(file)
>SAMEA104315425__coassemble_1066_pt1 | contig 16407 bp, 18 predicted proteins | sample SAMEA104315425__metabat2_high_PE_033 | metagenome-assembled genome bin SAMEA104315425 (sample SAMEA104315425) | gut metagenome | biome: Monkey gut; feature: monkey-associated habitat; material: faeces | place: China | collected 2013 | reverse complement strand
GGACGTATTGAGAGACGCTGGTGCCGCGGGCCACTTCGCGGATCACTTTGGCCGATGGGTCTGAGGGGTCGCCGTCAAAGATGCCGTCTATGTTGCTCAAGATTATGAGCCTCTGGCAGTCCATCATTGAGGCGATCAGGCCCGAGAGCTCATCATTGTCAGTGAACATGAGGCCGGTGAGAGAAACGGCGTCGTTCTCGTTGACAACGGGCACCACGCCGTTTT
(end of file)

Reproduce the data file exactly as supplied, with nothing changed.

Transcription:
>SAMEA104315425__coassemble_1066_pt1 | contig 16407 bp, 18 predicted proteins | sample SAMEA104315425__metabat2_high_PE_033 | metagenome-assembled genome bin SAMEA104315425 (sample SAMEA104315425) | gut metagenome | biome: Monkey gut; feature: monkey-associated habitat; material: faeces | place: China | collected 2013 | reverse complement strand
GGACGTATTGAGAGACGCTGGTGCCGCGGGCCACTTCGCGGATCACTTTGGCCGATGGGTCTGAGGGGTCGCCGTCAAAGATGCCGTCTATGTTGCTCAAGATTATGAGCCTCTGGCAGTCCATCATTGAGGCGATCAGGCCCGAGAGCTCATCATTGTCAGTGAACATGAGGCCGGTGAGAGAAACGGCGTCGTTCTCGTTGACAACGGGCACCACGCCGTTTT